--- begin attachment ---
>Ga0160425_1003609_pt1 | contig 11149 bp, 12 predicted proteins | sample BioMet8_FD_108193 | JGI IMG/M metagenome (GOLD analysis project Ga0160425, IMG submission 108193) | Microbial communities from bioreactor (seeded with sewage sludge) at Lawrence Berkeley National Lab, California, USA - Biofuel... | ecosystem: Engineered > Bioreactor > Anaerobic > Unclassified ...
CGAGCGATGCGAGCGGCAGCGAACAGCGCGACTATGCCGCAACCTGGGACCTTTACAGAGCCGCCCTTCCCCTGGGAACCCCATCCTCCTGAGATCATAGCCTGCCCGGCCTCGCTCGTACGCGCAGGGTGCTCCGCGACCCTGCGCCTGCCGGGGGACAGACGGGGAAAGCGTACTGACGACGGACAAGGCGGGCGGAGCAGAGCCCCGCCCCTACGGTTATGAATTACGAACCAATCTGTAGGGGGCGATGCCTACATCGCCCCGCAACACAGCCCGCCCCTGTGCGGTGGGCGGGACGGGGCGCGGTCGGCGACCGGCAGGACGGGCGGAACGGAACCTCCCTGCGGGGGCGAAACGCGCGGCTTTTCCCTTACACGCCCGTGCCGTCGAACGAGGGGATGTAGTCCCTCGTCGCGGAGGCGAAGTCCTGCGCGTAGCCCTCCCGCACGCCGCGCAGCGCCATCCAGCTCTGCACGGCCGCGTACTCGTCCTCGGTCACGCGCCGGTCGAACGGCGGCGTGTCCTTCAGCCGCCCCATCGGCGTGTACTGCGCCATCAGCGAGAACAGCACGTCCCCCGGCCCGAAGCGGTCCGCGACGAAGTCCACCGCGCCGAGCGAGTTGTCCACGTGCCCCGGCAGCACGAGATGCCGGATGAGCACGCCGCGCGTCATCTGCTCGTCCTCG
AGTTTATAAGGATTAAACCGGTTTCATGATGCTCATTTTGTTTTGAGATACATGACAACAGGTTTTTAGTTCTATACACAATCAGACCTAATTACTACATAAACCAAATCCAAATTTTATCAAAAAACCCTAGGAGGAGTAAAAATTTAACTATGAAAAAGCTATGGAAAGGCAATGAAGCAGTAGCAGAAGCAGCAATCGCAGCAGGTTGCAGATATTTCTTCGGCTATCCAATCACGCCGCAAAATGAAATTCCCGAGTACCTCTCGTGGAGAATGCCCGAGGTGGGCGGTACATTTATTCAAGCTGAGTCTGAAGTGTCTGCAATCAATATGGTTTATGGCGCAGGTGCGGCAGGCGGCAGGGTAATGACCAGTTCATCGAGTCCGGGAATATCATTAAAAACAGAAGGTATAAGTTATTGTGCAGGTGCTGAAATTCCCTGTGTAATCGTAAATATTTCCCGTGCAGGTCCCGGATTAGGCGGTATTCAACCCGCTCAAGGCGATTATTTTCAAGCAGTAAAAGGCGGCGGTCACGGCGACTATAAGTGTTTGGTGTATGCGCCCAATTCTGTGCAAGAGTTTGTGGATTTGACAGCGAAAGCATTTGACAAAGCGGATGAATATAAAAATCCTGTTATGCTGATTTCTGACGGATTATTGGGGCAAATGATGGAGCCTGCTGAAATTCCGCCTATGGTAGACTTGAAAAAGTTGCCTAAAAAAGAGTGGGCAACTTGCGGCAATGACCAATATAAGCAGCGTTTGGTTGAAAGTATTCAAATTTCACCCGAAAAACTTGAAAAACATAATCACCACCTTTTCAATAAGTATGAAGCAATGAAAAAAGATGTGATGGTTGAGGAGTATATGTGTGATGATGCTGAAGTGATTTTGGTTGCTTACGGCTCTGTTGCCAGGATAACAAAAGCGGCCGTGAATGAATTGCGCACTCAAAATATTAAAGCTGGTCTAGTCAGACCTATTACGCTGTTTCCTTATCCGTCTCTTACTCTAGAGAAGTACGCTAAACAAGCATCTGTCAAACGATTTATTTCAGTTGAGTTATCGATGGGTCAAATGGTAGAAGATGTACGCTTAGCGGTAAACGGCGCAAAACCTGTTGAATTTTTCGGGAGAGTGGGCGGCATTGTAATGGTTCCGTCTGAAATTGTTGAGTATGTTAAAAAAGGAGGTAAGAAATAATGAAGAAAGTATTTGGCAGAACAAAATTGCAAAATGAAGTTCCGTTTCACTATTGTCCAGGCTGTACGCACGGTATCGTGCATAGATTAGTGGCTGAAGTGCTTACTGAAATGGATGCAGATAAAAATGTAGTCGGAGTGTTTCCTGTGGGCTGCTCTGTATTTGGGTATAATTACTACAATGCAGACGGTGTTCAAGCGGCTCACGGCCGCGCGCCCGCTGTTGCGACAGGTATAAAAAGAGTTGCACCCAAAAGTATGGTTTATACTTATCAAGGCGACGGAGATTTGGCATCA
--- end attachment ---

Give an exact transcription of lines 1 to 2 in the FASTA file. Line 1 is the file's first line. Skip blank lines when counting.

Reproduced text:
>Ga0160425_1003609_pt1 | contig 11149 bp, 12 predicted proteins | sample BioMet8_FD_108193 | JGI IMG/M metagenome (GOLD analysis project Ga0160425, IMG submission 108193) | Microbial communities from bioreactor (seeded with sewage sludge) at Lawrence Berkeley National Lab, California, USA - Biofuel... | ecosystem: Engineered > Bioreactor > Anaerobic > Unclassified ...
CGAGCGATGCGAGCGGCAGCGAACAGCGCGACTATGCCGCAACCTGGGACCTTTACAGAGCCGCCCTTCCCCTGGGAACCCCATCCTCCTGAGATCATAGCCTGCCCGGCCTCGCTCGTACGCGCAGGGTGCTCCGCGACCCTGCGCCTGCCGGGGGACAGACGGGGAAAGCGTACTGACGACGGACAAGGCGGGCGGAGCAGAGCCCCGCCCCTACGGTTATGAATTACGAACCAATCTGTAGGGGGCGATGCCTACATCGCCCCGCAACACAGCCCGCCCCTGTGCGGTGGGCGGGACGGGGCGCGGTCGGCGACCGGCAGGACGGGCGGAACGGAACCTCCCTGCGGGGGCGAAACGCGCGGCTTTTCCCTTACACGCCCGTGCCGTCGAACGAGGGGATGTAGTCCCTCGTCGCGGAGGCGAAGTCCTGCGCGTAGCCCTCCCGCACGCCGCGCAGCGCCATCCAGCTCTGCACGGCCGCGTACTCGTCCTCGGTCACGCGCCGGTCGAACGGCGGCGTGTCCTTCAGCCGCCCCATCGGCGTGTACTGCGCCATCAGCGAGAACAGCACGTCCCCCGGCCCGAAGCGGTCCGCGACGAAGTCCACCGCGCCGAGCGAGTTGTCCACGTGCCCCGGCAGCACGAGATGCCGGATGAGCACGCCGCGCGTCATCTGCTCGTCCTCG